K Srinivas Goud’s suicide on the Osmania University campus on Sunday has again brought forth the debate as to how students who are depressed or have personal problems can be identified for help. While a counselling centre has been set up on the campus, academicians point out that there is still a lack of proper mechanism to help such students.
They also point out that students from poor backgrounds like Srinivas, and also Mohd Mohiuddin, a research scholar from the English and Foreign Languages University (EFLU), who committed suicide more than 10 days ago, had a lot of pressure on them. “It is true that they were under pressure. Even I come from a village, but I used to take the help of my seniors or other professors, who would empathise with me,” said Mallesh Sankasala, principal of Arts College.
The death of Srinivas and others could have perhaps been averted had the ‘mentoring programme’ been implemented, he said. “As per the guidelines of the university, every professor should act as a guide for about eight to ten students, to help them with all matters, apart from academics,” Mallesh explained, adding that the programme only remained to be on paper.
“Suicides can be momentary or planned. I counsel three or four students every month against committing suicide,” said G Angela David, full-time counsellor, Sahayam Psychological Counselling Centre at OU. She too opined that identification remained to be the most crucial factor in deterring a person from committing suicide. “There can be a lot of symptoms in a person, but unless his or her friends notice it, the person can’t be helped,” she ascertained.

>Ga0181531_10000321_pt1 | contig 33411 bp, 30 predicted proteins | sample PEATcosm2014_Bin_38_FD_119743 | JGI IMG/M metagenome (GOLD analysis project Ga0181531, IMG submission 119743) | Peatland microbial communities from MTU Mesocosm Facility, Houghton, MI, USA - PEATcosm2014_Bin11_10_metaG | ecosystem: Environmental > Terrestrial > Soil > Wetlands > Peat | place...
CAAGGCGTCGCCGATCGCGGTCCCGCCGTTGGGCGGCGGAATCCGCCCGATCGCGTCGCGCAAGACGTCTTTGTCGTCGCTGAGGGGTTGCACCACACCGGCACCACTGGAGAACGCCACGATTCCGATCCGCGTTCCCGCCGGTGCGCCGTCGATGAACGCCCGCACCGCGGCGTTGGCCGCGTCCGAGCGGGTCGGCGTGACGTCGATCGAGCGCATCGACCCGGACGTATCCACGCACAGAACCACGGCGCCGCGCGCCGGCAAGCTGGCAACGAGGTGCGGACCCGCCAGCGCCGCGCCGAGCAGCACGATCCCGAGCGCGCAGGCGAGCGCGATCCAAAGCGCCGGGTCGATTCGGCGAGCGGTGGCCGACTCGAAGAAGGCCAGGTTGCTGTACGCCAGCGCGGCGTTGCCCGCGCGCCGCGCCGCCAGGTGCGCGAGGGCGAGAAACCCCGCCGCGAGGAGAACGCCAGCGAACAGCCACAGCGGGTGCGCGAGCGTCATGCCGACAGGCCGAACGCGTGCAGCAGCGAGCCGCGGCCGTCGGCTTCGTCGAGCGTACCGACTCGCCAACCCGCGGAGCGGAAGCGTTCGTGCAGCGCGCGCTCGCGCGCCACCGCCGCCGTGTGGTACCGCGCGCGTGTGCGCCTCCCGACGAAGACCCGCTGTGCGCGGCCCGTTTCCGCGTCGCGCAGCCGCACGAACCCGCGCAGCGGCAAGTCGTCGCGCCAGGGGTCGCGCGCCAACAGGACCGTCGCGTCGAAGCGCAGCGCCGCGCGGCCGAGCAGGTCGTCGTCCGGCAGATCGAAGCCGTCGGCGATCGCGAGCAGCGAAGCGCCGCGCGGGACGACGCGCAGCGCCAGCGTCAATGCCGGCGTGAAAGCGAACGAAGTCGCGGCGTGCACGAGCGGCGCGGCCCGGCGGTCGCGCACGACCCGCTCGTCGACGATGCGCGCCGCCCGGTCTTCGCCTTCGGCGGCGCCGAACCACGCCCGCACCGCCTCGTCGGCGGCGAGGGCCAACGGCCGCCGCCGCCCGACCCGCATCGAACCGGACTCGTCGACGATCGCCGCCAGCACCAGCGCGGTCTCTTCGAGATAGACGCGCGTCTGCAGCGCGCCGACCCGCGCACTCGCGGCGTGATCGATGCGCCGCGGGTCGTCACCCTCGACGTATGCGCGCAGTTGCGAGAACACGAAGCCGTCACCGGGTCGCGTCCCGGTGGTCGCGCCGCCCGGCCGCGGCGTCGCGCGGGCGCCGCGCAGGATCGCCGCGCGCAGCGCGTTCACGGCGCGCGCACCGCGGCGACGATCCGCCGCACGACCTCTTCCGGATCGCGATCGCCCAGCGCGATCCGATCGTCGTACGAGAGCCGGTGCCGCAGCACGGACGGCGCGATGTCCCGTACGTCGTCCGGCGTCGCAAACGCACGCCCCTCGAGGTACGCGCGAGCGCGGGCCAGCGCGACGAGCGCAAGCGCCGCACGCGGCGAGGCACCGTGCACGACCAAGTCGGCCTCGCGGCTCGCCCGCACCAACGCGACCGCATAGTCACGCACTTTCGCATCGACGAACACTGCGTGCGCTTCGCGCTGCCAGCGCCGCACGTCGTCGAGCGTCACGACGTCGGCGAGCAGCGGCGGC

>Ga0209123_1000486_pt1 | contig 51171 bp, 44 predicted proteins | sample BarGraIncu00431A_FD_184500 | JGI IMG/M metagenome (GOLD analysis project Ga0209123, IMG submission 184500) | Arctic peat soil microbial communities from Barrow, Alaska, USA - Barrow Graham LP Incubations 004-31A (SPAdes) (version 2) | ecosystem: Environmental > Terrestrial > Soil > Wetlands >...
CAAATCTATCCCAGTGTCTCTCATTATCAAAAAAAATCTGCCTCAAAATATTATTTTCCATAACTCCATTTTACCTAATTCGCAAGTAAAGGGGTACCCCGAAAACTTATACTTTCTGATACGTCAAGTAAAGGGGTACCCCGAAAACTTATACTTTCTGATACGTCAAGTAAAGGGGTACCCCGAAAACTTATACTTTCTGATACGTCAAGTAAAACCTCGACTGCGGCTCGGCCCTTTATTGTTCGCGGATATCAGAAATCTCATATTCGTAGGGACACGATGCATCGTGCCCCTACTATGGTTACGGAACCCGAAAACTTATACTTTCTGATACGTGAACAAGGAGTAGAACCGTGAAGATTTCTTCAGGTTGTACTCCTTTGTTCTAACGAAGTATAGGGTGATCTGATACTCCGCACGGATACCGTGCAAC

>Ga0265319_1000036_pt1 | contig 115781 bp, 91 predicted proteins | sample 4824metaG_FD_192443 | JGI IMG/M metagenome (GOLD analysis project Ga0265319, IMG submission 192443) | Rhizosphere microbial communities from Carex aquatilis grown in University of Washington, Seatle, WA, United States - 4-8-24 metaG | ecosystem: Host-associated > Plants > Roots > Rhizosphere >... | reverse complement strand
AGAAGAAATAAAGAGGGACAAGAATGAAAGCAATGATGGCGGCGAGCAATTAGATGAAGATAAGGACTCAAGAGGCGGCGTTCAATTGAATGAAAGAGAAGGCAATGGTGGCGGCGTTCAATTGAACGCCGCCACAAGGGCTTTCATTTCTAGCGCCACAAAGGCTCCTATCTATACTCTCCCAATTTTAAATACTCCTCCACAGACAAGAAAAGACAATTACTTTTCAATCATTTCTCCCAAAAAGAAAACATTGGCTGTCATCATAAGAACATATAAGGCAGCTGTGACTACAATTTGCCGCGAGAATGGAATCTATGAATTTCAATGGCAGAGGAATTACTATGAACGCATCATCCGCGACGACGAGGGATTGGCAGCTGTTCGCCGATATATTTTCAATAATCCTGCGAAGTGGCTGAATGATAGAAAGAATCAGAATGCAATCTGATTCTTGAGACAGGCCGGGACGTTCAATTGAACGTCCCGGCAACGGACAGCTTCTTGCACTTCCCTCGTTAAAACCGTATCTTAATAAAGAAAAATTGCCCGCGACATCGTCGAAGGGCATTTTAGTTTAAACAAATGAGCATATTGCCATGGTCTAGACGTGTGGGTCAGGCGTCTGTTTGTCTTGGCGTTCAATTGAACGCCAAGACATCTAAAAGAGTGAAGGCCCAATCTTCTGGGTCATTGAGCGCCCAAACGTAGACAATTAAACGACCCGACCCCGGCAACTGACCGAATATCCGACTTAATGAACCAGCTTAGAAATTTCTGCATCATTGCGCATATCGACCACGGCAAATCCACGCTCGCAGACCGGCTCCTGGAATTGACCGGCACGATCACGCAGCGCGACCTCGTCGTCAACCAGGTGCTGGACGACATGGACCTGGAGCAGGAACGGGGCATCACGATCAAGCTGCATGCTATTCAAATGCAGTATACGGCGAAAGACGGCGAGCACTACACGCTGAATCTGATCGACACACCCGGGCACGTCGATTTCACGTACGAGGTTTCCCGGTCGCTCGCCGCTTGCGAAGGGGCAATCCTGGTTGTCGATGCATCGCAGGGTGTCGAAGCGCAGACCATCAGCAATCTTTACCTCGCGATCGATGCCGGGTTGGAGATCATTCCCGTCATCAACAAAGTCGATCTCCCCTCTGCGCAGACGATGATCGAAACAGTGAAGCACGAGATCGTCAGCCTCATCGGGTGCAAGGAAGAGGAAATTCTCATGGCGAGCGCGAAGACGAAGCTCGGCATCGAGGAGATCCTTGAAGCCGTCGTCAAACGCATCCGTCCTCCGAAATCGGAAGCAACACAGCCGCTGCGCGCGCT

David also explained that many students on the OU campus come from poor economic background and need help. “I have students who are frightened to write their examinations because their English knowledge is poor. But at least whenever students notice anyone who is anxious enough, they bring them here,” she said.
Mallesh also pointed out another problem on the campus. “Students who come here to study get swayed by internal politicking or by groups. If they get more into academics, they will automatically be more in touch with teachers who can help them,” he asserted.
Vice-chancellor S Satyanarayana said that new committees had been formed to look into the suicide of Srinivas and to make sure that those who needed help were identified.
“Academics on the campus is relaxed. Students here have time on their hands, a place to stay. Perhaps it is also family pressure because of which they get tensed up.”
He added that courses that deal with psychology will be introduced in all the colleges on the campus from this year, especially for research scholars. “All the students will be taught to inform and to recognise such students,” he said.